The Atlantic ran a pretty good story on government called, “Government Should Run Like a Business—but Not in the Way You Think.” Eric Schnurer has written a piece that provokes some thought, and got quite a bit of commentary from folks reading the piece online. I bring the comments up because they are a bit discouraging. But more on them later. Schnurer first lays out the case for even making the comparison of government and business, arguing that new delivery models, constant need for innovation, and competition make both government and business continually vulnerable.
At some point, all entities need a demand for their services, to deliver those services at a level of quality that maintains that demand, to respond to innovation and competition by improving them for the times, and to do it with the resources they can command by performing those functions. Any entity that ignores these realities will eventually “go out of business” — whether or not it’s a business.
Schnurer points to many of the failed municipalities as proof of the “going out of business” comparison. I am not sure I am buying into the point entirely, but it is true that failure to adapt, innovate, or become more efficient is a prescription for failure in either case. But government, even in bankruptcy, cannot go out of business.
So what are the business principles that Schnurer thinks are important?
To make government work in the 21st century requires the same basic “business plan” as in any other failing, but potentially still viable, enterprise:
First, resize it to current realities — stop the bleeding, cut the fat, and get the existing operation on stable footing. Then, start thinking about the future — or, more accurately, the present that’s already arrived while the enterprise remained stuck in the past;
Redesign the business, its products, services, and organization, to meet current and future demand — you wouldn’t keep selling buggy whips if people wanted cars. And then,
Redefine and reposition the enterprise to compete effectively against new competitors and in whole new markets.
Right off the bat he steps into the breach, going right to the “resize” issue. I don’t believe Schnurer intends the piece to be a rehashing of the conservative/liberal split on the appropriate size of government, but rather an appeal to “efficiency”. If in fact we are going to spend taxpayer dollars on defense our management should prevent the purchase of $2,000 hammers. He gets to the reality of that later in the piece:
Consider for a moment what is “waste” (and its cousins, “fraud” and “abuse”). Many people apply this term to virtually any government program with which they disagree. For instance, a liberal may view military spending as “waste” while a conservative might think the same of giving money to a homeless person. We’ll use the term “waste” in a different and more precise sense: money that isn’t being spent for its intended purpose. However one feels about defense spending, defense dollars shouldn’t be spent on gold toilet seats, as the National Performance Review under Vice President Al Gore found they were, and whatever one thinks of welfare, welfare dollars shouldn’t be spent on ineligible services, as various federal reviews have found to be the case with as much as 40 percent of Medicaid spending.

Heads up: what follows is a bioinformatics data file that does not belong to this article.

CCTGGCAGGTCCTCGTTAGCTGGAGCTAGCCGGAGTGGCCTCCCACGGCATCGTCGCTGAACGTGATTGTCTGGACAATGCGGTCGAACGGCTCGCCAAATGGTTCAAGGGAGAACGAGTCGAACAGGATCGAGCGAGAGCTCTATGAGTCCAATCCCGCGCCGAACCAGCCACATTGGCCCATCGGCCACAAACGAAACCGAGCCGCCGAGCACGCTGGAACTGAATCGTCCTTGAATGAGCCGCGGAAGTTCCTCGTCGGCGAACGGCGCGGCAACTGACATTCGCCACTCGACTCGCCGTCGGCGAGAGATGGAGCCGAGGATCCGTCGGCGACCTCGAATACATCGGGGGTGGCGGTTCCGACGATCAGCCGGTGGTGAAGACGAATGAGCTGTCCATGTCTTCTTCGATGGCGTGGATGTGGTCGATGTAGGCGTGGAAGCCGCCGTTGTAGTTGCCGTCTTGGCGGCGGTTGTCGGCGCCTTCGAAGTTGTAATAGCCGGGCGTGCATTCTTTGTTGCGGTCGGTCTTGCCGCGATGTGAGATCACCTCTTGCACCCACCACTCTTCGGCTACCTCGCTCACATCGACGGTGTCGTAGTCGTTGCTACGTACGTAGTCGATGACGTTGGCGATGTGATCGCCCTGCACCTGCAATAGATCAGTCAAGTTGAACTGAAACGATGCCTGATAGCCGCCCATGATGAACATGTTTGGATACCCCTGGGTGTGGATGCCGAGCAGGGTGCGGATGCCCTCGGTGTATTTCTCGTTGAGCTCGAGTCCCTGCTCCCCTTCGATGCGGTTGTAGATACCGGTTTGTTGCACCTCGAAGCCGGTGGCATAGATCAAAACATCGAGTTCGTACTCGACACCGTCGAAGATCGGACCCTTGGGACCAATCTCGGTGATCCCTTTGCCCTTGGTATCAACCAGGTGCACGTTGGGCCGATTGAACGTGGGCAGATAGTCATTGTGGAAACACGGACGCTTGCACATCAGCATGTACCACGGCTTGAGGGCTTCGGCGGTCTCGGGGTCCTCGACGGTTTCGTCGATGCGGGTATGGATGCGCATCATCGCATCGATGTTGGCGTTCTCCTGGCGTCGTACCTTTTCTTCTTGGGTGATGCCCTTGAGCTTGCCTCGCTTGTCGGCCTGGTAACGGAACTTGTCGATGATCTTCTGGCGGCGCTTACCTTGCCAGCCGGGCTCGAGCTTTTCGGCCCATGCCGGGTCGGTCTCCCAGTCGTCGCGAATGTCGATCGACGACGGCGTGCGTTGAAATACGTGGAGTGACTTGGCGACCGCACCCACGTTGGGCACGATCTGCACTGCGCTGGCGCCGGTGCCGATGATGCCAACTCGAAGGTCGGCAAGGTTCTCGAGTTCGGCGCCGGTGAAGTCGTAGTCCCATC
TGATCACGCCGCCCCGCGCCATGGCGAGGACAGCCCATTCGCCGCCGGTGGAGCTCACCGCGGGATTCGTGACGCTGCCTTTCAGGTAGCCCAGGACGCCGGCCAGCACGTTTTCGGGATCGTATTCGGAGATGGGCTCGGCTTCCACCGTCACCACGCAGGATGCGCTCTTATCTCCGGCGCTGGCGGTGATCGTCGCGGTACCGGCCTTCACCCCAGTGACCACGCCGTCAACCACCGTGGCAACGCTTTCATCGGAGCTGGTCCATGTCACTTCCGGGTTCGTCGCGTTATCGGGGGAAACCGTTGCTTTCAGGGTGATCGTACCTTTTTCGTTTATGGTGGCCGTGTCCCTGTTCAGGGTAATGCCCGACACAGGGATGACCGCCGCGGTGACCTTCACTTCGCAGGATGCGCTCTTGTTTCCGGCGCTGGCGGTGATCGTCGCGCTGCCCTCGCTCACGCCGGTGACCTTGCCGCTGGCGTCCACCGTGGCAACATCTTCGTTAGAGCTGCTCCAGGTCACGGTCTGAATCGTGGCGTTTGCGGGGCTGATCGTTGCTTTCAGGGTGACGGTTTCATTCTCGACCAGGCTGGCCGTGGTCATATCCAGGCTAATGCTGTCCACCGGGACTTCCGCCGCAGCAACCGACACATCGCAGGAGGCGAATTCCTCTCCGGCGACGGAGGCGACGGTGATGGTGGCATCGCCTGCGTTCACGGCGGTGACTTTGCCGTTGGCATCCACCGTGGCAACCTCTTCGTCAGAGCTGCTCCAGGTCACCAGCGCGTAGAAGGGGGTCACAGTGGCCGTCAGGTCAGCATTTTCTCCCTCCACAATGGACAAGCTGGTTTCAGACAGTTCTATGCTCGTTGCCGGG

He uses the word waste. I prefer efficiency. Call it what you will, it is entirely separate from the policy choices that so divide us as a nation. Before he goes slightly off the tracks, in my opinion, Schnurer gets to the exactly correct point.
That’s because, in turning around a troubled enterprise, the first thing to do is to stop the hemorrhaging. That doesn’t mean you start hacking away at the enterprise indiscriminately, or just blow it up. You want to attack the problem strategically, starting with purely wasteful spending that can be eliminated without hurting operations — in fact, eliminating waste will actually help operations.
That point should be something that we all agree with. Why should anyone prefer to spend governmental money inefficiently? Nominally nobody does. But in reality there is usually a built in, politically strong, opposition to governmental efficiency. Schnurer, after building the case for efficiency, then veers over to the fact that people want more government than they are willing to pay for, and also that a complete elimination of waste would not solve our fiscal problems. Absolutely correct on the latter, probably correct on the former. But is it not discouraging to ask people for higher taxes, even when really needed, when there are glaring examples of governmental waste and profligacy? Schnurer does not get to that, but it is a good piece, with a promise of more to come. I look forward to those.
In the final analysis government is not a business, and strictly speaking cannot be run like one. But sound business principles can be applied to government in order to increase efficiency, and do more with less. As mentioned earlier there are powerful forces arrayed against efficiency in government, and those forces are willing to fight hard against change. And when that fight does come the rules are not generally Marquess of Queensberry. Government at all levels, especially local, have much that can be done today to improve efficiency. From my vantage point I have seen resistance to reform from both left and right, with nobody having a monopoly on virtue. It just depends on whose ox is being gored. Entrenched anti-reform politics is aided by the political divisions within the electorate, with slogans and invective taking the place of governing and reason. When you read the comments at the end of the Schnurer piece you will get that notion firsthand. An efficiency in government article becomes subsumed in a right/left argument. Surprising? No. Disappointing: Absolutely.